A surgery called Tommy John has become commonplace among big league pitchers. But the elbow reconstruction surgery, made famous in 1974 when it saved the MLB career of its namesake, has become most common among teenage athletes.
Joey Mansky, an 18-year-old Hudson High School baseball player, is one of them. A pitcher turned catcher, Joey underwent the surgery at Akron Children’s Hospital last spring, after learning the ongoing pain in his right elbow was caused by a tear in his ulnar collateral ligament, known as the UCL.
Pediatric orthopedic surgeon Dr. Drew Engles used a tendon from Joey’s wrist to reconstruct his UCL, a band of tissue inside the elbow that binds the upper and lower arm bones.
— Joey Mansky (@manskyjoey) May 6, 2019
Joey sat out the baseball season last spring, and he will miss the 2020 season his senior year. It’s a tough break for a young person who has played the game since age 5.
For the time being, he is focused on rehabilitating his elbow in the physical therapy program at Akron Children’s Boston Heights Health Center.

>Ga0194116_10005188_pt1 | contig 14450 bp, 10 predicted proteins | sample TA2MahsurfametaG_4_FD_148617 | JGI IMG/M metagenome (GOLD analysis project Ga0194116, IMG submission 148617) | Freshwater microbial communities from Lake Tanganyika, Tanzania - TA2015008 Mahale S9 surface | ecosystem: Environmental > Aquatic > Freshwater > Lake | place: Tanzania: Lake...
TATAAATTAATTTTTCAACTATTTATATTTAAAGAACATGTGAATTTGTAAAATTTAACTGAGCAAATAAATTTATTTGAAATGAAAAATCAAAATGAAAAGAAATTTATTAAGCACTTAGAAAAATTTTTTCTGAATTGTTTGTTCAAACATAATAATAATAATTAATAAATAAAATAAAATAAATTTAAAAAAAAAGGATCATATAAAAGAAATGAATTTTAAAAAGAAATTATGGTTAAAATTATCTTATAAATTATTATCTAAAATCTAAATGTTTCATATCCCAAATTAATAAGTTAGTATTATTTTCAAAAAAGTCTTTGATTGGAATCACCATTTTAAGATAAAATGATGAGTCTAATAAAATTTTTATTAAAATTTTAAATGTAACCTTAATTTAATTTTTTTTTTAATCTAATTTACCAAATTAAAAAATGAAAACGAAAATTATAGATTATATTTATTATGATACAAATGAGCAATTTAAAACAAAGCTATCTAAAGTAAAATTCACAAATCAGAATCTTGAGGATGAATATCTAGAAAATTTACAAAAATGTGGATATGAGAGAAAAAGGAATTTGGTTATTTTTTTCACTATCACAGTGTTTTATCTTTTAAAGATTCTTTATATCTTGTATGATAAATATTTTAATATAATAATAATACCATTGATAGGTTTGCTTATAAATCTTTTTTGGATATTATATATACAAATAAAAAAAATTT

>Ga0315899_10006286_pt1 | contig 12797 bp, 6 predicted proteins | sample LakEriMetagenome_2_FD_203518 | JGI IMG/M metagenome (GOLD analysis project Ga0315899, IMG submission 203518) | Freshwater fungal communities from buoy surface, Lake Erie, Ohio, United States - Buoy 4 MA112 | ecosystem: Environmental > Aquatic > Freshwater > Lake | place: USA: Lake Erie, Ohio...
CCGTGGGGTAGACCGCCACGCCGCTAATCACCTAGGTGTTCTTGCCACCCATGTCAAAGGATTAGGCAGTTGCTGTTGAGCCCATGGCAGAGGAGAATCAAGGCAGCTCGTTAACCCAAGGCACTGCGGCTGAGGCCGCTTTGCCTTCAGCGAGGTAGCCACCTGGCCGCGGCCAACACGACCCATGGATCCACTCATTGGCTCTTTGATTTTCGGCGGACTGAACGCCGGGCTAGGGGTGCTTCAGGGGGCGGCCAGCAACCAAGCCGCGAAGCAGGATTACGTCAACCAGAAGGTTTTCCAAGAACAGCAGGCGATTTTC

“I don’t want to push myself throwing-wise,” he said. “Right now, I’m rehabbing, and I don’t have the stress of getting back at a certain time.”
Joey is religious about following his therapy program at home. His eagerness makes him an ideal candidate for rehabilitation, said Physical Therapist David Gabriel.
“He’s gung-ho. He even bought a body blade to help with shoulder and elbow stabilization. I’ve never had a kid do that,” David said.
— Joey Mansky (@manskyjoey) August 7, 2019
13 weeks after surgery, Joey hit a baseball again
Joey said he loves and misses the game. His freshman year, he switched from pitching and third base to catching. He took to the position quickly and liked being the field general.
“I think about baseball every single minute of the day,” he said. “Give me one more at bat, one more pitch to throw, one more groundball.”
He remembers just about every game he’s played in.
“Not being able to play ball was a killer for him,” said Joey’s mother, Terry. But he found an outlet for his passion last spring, when he became an assistant coach for a travel team of 12 year olds.
The day after his 4-hour surgery, he showed up at their game with his right arm in a cast and sling. Boys ran up to him, happy to see him. That felt good.
“From an emotional standpoint, it was exactly what he needed,” Terry said. “To go from playing ball to mentoring these younger kids, it was a lovely thing to see.”
Joey isn’t certain if he will play baseball after high school. He may have found a new path in the sport.
“I like coaching,” he said. “I want to see where it takes me.”